The popular weapon of choice for DSLR filmmakers is the Zoom H4n recorder. It is a recorder that also has preamps. This means you can just plug your microphone into the H4n and record anything you want. The problem is the preamps are not very good, the battery life is not very good, and the internal microphones of the recorder are not very good. Basically the Zoom H4n does a lot of things not very well. Anyway, more about recorders later.

Choosing a Good Set of Microphones for Video

This is the part where it is difficult to recommend something because everyone has different needs. Ask yourself what type of sound you are trying to record. Are you working indoors? Outdoors? Are you trying to get an isolated sound? Or are you trying to get an ambient sound? The only blanket statement I can make is: get condenser microphones. When buying microphones you have two flavors; dynamic and condenser. Dynamic mics are rugged microphones designed for performances, condenser mics are finer instruments designed for capturing accurate audio.

For film, there are a few sounds I can think of: dialogue, ambient/background, effects.

  • Dialogue Microphones: You will want shotgun microphones for outdoors, hypercardioids or supercardioids for interiors, and lavaliers for shots that are difficult to boom.
  • Ambient Microphones: You will want omnidirectional microphones and cardioids.
  • Sound Effects: You will want everything most likely. Good sound effects will require a pellet of microphones. You will likely want to have a pair of microphones that will allow you to record mid/side stereo.

Microphones are similar to camera lenses. Different mics are suited for different jobs. I realize that advising a beginner to buy a bunch of microphone is as silly as advising someone to buy a bunch of camera lenses. There is a lot that you can do with only one or two microphones, so allow me to discuss some relatively cheap options:

For starters, you should buy a recorder that has good internal microphones. If you buy a recorder with decent microphones, than you are killing several birds with one stone. Most digital recorders come with omni directional microphones. This means that the polar pattern is wide and well suited for recording ambient sounds. In fact, if you get an omni close enough to the source, it will provide a nice full sound. So you can easily use an omni microphone for voice work, or sound effects if you are recording in a relatively quiet environment.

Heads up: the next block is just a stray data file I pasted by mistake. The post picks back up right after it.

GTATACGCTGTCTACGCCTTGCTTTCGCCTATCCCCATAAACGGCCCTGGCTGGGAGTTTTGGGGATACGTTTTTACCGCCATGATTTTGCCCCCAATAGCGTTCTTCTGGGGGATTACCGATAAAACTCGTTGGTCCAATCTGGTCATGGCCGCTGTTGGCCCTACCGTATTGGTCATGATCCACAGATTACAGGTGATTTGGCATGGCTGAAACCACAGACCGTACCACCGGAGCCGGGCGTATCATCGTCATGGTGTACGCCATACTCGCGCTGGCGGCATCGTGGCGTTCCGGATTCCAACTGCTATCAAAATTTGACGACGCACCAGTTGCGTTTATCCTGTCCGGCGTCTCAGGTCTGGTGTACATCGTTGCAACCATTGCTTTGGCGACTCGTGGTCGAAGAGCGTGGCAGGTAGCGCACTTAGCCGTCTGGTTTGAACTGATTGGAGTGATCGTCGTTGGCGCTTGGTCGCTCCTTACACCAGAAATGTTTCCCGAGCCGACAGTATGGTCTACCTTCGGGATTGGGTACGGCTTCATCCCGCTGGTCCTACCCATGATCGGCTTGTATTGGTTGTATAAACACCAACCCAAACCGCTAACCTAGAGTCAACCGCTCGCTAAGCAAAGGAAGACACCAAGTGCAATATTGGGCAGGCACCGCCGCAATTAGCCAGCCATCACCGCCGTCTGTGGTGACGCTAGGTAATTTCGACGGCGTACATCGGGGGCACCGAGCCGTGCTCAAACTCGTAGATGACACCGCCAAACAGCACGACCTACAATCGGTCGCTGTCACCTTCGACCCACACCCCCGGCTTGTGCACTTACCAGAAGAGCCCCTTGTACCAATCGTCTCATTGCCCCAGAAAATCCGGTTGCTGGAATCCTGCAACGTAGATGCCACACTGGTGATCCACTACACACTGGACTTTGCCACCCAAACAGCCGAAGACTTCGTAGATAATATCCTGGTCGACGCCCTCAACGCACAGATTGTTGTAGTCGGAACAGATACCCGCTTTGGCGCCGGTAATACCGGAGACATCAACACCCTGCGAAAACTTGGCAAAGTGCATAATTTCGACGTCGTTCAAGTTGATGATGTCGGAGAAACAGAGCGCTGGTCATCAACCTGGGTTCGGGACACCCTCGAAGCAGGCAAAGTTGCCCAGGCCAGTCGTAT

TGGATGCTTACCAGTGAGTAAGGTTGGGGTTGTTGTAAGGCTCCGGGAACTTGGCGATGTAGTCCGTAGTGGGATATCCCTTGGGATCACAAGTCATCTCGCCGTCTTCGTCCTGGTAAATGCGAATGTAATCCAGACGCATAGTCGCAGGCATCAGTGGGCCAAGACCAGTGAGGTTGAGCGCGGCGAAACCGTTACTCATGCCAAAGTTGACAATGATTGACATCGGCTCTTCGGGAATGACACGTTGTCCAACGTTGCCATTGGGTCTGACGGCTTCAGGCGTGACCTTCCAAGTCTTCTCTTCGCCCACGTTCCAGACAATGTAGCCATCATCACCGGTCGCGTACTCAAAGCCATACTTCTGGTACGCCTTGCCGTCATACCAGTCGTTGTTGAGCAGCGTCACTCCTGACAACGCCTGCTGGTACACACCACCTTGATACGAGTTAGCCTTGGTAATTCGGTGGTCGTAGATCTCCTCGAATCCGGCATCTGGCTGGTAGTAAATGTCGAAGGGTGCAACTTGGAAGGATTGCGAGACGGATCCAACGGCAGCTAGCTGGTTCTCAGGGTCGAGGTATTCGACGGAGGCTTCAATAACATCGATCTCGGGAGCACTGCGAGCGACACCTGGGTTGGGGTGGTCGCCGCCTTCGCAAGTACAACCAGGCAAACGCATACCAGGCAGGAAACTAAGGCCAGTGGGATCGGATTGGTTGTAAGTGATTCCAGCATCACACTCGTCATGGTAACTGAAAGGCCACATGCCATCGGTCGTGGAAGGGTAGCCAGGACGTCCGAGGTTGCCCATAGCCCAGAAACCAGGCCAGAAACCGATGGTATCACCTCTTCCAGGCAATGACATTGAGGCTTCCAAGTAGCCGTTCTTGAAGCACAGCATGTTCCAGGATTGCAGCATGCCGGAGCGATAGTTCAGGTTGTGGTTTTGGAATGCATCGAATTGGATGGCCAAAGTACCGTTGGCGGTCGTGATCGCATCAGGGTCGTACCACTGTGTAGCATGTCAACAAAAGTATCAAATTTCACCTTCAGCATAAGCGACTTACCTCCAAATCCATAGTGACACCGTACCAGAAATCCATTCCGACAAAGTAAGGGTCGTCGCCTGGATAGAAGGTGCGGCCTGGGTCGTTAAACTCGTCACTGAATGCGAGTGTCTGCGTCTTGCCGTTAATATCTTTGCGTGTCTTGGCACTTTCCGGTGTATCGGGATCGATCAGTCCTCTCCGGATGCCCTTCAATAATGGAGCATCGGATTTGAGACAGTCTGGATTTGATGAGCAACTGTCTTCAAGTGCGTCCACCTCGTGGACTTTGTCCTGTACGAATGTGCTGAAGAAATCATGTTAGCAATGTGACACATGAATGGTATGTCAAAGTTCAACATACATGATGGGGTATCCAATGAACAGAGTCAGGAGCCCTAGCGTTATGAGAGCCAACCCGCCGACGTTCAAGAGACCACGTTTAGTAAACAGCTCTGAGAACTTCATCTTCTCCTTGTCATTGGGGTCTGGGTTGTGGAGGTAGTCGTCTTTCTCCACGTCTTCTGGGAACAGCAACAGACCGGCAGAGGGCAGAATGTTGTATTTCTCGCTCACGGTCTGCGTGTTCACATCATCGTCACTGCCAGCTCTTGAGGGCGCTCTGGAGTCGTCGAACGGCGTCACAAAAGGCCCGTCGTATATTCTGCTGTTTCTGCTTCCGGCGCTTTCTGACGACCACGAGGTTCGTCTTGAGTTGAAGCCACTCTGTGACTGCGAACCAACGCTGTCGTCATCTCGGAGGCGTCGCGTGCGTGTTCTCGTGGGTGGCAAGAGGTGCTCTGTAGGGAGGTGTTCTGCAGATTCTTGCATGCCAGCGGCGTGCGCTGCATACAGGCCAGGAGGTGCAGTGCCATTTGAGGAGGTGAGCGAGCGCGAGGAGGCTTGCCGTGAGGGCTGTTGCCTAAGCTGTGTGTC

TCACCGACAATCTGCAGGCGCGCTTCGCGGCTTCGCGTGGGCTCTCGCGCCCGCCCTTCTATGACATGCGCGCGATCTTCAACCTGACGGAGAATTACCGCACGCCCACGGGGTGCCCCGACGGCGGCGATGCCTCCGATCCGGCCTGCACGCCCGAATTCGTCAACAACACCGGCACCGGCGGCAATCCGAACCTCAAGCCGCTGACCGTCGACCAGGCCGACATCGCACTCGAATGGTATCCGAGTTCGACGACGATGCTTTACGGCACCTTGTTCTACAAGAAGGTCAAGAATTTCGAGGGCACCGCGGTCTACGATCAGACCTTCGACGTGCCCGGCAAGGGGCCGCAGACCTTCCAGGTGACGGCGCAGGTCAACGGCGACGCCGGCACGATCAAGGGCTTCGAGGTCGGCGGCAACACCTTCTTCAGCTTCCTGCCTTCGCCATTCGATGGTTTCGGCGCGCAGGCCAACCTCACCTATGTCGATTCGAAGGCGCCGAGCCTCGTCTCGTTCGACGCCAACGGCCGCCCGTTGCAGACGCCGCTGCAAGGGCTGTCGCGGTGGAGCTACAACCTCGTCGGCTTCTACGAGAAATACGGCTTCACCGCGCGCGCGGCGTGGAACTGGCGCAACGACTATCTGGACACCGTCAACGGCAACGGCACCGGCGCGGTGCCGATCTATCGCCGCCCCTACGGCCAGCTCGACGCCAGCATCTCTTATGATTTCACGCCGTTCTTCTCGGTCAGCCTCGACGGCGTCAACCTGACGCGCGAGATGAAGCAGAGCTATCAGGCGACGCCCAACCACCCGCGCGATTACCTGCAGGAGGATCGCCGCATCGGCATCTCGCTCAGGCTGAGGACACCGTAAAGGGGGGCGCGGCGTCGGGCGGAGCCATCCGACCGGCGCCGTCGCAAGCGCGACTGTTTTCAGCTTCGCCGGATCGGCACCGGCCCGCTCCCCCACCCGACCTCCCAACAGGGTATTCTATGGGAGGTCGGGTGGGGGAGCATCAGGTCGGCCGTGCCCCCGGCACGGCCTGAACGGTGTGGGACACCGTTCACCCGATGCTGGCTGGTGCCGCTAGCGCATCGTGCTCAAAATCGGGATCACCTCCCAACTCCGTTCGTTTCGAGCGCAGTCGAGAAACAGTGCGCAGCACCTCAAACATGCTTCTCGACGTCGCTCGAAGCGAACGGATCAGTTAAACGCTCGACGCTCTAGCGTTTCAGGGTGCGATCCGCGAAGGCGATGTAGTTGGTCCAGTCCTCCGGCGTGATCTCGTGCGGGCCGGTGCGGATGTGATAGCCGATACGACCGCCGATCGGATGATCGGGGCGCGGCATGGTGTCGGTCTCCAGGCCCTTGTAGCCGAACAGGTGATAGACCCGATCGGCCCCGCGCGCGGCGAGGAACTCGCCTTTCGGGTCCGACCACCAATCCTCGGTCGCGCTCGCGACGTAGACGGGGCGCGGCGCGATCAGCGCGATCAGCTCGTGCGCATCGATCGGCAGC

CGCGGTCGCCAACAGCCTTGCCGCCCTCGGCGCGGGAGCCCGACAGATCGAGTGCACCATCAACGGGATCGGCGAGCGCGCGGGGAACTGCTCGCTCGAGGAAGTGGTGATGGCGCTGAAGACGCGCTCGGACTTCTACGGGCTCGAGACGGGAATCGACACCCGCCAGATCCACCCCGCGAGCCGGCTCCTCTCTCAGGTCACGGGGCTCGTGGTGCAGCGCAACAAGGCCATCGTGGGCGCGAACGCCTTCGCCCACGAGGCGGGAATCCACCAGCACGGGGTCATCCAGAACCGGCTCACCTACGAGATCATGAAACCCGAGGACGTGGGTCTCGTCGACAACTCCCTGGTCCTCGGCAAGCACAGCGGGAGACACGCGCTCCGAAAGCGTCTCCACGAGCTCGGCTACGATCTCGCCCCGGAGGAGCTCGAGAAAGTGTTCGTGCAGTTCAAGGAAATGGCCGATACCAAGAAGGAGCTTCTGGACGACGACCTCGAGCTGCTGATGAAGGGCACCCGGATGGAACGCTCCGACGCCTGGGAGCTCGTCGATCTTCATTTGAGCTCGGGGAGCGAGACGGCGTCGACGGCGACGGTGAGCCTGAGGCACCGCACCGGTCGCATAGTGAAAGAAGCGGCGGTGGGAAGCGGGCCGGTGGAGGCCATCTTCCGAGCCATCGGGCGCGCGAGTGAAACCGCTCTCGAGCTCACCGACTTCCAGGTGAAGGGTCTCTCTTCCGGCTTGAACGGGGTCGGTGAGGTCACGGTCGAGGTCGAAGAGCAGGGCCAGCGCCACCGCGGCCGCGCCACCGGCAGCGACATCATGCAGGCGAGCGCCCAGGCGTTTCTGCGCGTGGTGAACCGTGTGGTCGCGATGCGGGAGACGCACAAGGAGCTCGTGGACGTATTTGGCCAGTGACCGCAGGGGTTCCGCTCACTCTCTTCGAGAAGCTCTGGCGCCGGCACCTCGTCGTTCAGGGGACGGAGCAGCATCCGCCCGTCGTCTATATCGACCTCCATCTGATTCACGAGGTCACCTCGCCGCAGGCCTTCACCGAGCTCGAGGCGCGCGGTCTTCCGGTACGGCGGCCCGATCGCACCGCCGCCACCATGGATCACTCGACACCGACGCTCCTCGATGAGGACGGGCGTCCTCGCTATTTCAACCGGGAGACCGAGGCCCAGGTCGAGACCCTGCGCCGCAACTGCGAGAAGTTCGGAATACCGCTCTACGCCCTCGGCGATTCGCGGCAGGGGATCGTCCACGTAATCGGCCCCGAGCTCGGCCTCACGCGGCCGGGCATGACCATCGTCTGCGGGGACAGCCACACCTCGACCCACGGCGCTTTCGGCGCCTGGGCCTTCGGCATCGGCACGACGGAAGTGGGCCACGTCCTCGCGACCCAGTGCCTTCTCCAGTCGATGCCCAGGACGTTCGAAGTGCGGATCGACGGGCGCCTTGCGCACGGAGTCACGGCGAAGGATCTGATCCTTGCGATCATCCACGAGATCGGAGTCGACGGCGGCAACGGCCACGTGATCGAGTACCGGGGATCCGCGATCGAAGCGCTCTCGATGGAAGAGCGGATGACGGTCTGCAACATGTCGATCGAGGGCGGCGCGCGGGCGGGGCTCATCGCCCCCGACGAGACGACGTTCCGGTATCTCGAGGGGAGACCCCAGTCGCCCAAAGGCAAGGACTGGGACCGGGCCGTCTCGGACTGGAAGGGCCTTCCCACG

Recommended Digital Audio Recorders for Filmmaking:

Here is a list of recorders I recommend. You can find this same list, and my in depth recorder discussions here.

1. Sony PCM D100 ($795):

This is an amazing digital recorder. Basically you are getting a beautifully constructed, easy to use digital recorder that can handle very hot signals, has amazing internal microphones, and has a silent preamp. I’m not sure you can find a better unit that is this portable.

2. Sony PCM D50 ($479):

This is probably the second or third best sounding digital recorder on the market. Only the $1,500 Sony PCM-D1 and Sony PCM D100 have better mics. The D50 has excellent mics, excellent preamps and is a total steal for under $500. If you want a run and gun unit, I don’t think you can do much better for the money.

3. Sony PCM M10 ($229):

This is like a miniature PCM D50. It has excellent preamps, and very good mics as well. This recorder has insane battery life and is very portable. A crowd favorite amongst audio people.

PCMM10

4. Tascam DR60D ($195):

If you want a recorder that was specifically designed for DSLR use, the DR60 is for you. I’m not sure you can find a recorder with more features for under $200. 4 Channel recording plus physical dials make this recorder a top seller.

TascamDR60

5. Zoom H6 ($399):

I hated the Zoom H4n. It basically sucked at everything. The preamps were average, the phantom power was weak, the battery life was poor, and the internal mics were mediocre. The H6 is a massive improvement. Basically, it does everything better, plus has the option of adapting special microphones for a low profile recording setup.